I’ll start with Stage I, or the pre-alcoholic stage.

How did your story begin? 

I started drinking when I was thirteen, so I pretty much have been drinking for my entire life. I grew up in, I’ll just be honest, Section 8 housing in rough neighborhoods and drinking is what we did. It’s not a secret that alcohol and drugs are rampant in lower class neighborhoods and that’s how people deal with their problems. Back then, I didn’t know why I was drinking. I now know that I had some traumatic events happen to me at a young age that correlate with the start of my drinking. During my first year of recovery, a lot of terrible memories came back and I struggled with mild depression and severe anxiety as a result. Thanks to therapy and a 12-step program I have been able to find the tools I need to cope with those memories.

At 20, I had a huge life change. I transitioned out of the Navy, became a Navy spouse, went straight into college using my GI Bill, and drinking three or four nights a week was socially acceptable. I got my bachelor’s degree. I was the first one in my family to graduate with a college degree. I just thought, “I’m it,” “I’m makin’ it,” “Everything’s going great,” “Watch out now, I just got my master’s degree, so I’m good.” No one could tell me anything. I had a career and was taking care of two babies. Something was nagging at the back of my head, but I didn’t recognize myself as an alcoholic.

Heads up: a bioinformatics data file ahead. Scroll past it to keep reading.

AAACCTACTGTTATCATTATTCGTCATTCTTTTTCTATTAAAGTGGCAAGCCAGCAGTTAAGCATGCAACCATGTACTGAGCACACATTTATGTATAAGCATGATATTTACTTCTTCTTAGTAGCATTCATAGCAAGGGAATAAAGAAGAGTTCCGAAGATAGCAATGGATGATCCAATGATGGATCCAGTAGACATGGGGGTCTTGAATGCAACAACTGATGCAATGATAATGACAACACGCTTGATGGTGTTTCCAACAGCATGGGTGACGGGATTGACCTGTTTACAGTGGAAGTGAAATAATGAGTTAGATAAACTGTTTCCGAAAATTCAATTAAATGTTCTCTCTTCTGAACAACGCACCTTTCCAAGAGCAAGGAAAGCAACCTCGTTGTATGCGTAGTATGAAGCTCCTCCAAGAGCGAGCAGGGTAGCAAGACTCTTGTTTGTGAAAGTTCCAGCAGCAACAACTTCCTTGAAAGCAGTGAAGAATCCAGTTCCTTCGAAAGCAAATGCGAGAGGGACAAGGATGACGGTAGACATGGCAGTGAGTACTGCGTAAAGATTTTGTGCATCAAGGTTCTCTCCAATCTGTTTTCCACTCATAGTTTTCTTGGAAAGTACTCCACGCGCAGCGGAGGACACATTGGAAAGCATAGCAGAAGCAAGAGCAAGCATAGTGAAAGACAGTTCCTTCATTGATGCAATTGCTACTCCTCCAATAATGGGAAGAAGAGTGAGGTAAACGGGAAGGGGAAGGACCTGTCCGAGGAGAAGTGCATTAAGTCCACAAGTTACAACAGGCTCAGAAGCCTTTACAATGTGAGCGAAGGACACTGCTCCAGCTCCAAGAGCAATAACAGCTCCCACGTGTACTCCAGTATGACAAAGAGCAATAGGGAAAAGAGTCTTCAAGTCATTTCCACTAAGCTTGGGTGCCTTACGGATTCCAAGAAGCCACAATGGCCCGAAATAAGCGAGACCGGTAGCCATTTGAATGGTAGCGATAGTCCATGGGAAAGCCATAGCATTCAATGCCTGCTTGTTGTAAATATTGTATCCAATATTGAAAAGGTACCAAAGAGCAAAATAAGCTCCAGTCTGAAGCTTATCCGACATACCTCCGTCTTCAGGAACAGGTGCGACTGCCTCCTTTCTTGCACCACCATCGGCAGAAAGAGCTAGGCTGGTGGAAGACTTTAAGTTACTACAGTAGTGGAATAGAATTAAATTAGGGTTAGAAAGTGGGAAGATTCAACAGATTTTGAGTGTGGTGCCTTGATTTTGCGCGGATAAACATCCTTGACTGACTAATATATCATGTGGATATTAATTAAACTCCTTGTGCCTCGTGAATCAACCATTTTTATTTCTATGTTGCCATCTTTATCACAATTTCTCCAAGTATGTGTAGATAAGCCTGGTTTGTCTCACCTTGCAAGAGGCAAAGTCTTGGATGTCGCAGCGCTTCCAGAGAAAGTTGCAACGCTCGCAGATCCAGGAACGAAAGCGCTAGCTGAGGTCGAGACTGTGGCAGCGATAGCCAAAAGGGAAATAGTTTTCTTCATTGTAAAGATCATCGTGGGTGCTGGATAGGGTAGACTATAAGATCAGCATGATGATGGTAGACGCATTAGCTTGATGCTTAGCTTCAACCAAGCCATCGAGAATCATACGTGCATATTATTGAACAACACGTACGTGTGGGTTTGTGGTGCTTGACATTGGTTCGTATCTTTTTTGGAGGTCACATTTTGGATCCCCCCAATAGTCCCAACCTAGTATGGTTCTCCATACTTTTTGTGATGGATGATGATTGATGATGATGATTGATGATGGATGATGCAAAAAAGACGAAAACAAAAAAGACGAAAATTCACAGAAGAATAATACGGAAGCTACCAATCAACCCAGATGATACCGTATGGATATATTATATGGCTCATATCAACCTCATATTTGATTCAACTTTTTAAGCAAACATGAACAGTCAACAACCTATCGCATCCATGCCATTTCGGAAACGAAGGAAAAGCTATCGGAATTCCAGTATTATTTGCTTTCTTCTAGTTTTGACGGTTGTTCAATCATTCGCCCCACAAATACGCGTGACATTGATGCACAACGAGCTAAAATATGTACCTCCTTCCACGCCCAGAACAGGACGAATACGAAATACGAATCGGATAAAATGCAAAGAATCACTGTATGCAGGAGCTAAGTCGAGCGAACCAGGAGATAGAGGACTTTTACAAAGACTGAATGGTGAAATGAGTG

My thinking of alcoholism didn’t include young, successful business owner/social impact leader women like me. When I thought of alcoholics, I thought of divorced, unemployed, homeless, drunk all day, dressed in raggedy clothes men—the kind you see in the movies. That’s a very biased and very naive stereotype and that’s why I had a hard time accepting that I was an alcoholic. I was very high-functioning. I hadn’t lost my job. My marriage wasn’t great, but I wasn’t divorced. My kids liked me, but they have learned to like me a lot more because I’m much more present. I definitely didn’t check the boxes of a DUI or arrest. There were a lot of “not yets,” so when you haven’t checked those boxes, it’s really easy to be in denial and think everything is fine. It’s really easy to compare and think, “That’s not me.”

What I didn’t know is that there are five subtypes of alcoholics and I checked four of the five boxes, including functional alcoholic. Only the fifth type, which is astonishingly only nine percent of alcoholics in the United States, met my stereotypical idea of an alcoholic.